Ron Rash is an American poet, short story writer and novelist and the Parris Distinguished Professor in Appalachian Cultural Studies at Western Carolina University. Rash was born on September 25, 1953 in Chester, South Carolina and grew up in Boiling Springs, North Carolina. His extended family has lived in the southern Appalachian Mountains since the mid-1700's, and it is this region that is the primary focus of his writing. In 1994 he published his first book, a collection of short stories titled The Night the New Jesus Fell to Earth. Since then, Rash has published four collections of poetry, three other short story collections, and five novels. His 2008 novel Serena was made into a motion picture starring Jennifer Lawrence and Bradley Cooper.

    Rash was a finalist for the PEN/Faulkner Award for Fiction in 2008 and 2009. He won the Frank O’Connor International Short Story Award in 2010.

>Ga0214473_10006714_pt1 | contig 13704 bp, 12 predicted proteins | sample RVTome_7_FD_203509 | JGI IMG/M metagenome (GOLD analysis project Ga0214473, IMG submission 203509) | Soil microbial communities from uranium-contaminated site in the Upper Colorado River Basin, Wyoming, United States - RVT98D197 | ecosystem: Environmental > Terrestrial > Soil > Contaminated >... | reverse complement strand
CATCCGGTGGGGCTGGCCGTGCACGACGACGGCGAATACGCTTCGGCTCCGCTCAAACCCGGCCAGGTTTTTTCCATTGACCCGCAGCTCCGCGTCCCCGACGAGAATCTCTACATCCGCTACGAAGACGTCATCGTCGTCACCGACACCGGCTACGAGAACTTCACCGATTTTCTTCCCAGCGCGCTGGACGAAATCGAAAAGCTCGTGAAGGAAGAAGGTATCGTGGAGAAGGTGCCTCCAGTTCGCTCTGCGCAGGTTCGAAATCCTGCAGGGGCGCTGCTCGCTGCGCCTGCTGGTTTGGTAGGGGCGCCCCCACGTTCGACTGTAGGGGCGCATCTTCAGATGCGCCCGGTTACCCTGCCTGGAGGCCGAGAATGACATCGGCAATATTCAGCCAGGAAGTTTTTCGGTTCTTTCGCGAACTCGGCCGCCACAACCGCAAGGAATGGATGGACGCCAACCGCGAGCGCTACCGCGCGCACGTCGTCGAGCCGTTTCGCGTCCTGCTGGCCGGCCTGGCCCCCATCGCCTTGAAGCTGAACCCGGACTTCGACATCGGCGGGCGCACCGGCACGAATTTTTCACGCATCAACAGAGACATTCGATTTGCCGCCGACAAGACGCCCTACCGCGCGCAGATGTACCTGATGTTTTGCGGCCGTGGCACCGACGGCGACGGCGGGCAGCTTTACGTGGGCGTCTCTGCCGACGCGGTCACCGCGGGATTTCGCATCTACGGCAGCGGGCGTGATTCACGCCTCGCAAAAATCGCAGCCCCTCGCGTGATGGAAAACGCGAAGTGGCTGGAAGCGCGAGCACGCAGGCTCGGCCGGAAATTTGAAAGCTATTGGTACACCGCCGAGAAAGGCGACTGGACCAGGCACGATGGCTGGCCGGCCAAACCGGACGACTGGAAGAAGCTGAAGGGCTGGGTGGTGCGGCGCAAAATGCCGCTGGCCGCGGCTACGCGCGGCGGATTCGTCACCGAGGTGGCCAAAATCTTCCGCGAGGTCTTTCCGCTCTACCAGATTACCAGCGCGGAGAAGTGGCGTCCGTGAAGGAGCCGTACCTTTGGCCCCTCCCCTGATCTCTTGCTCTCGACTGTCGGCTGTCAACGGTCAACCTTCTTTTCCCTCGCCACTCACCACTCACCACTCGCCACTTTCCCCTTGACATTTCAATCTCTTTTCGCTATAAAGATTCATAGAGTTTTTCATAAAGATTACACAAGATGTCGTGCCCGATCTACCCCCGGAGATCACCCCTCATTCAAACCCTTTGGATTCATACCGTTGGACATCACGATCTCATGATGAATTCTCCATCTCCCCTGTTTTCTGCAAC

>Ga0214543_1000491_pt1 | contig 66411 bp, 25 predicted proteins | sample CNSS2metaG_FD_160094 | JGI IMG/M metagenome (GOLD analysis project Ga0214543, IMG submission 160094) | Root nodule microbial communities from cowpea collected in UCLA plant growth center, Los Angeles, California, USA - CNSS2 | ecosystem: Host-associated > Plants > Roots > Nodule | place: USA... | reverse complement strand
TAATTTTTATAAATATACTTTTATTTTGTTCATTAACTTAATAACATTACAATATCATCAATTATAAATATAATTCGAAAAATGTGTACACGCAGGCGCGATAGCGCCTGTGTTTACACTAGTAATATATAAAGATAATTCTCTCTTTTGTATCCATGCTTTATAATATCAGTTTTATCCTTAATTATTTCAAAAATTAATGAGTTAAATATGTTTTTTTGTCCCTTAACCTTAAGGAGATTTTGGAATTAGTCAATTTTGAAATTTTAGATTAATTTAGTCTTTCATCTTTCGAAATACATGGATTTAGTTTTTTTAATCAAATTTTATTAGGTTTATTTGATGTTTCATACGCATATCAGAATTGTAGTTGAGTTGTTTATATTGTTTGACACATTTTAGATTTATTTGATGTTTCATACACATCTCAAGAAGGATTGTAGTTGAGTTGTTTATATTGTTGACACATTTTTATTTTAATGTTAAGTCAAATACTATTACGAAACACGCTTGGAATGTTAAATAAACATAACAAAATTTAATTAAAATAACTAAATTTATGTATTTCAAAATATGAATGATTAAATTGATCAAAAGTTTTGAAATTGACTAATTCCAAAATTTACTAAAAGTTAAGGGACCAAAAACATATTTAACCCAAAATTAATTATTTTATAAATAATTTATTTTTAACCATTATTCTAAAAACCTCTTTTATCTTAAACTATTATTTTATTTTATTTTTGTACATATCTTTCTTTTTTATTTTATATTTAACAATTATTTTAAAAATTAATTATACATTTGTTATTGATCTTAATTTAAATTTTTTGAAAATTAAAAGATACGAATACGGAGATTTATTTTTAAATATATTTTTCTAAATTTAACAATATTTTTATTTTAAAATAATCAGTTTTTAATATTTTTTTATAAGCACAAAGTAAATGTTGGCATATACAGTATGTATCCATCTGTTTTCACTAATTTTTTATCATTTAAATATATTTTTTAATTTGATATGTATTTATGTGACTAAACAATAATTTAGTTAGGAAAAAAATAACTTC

I met Ron Rash at a book festival in my Carolina hometown in November 2000. He was a participant in the second Upcountry Southern Writers Festival that a University of Georgia professor, an antiquarian bookseller and I helped organize. Rash had written four books of poetry by then including my favorite "Eureka Mill." He was the only writer for the Festival that visited my bookstore that weekend: he signed all the books of his poetry at the store.

    All the while I’m writing this column, I’m thinking that our beautiful River City of Jacksonville would be a perfect location for the second Bouchercon convention to be held in the Southern states. Unfortunately, New Orleans, LA will be the 2016 hosting city. What about the first convention in Florida? No, St. Petersburg, FL has that honor in 2018. But the host city is up for grabs after St. Petersburg.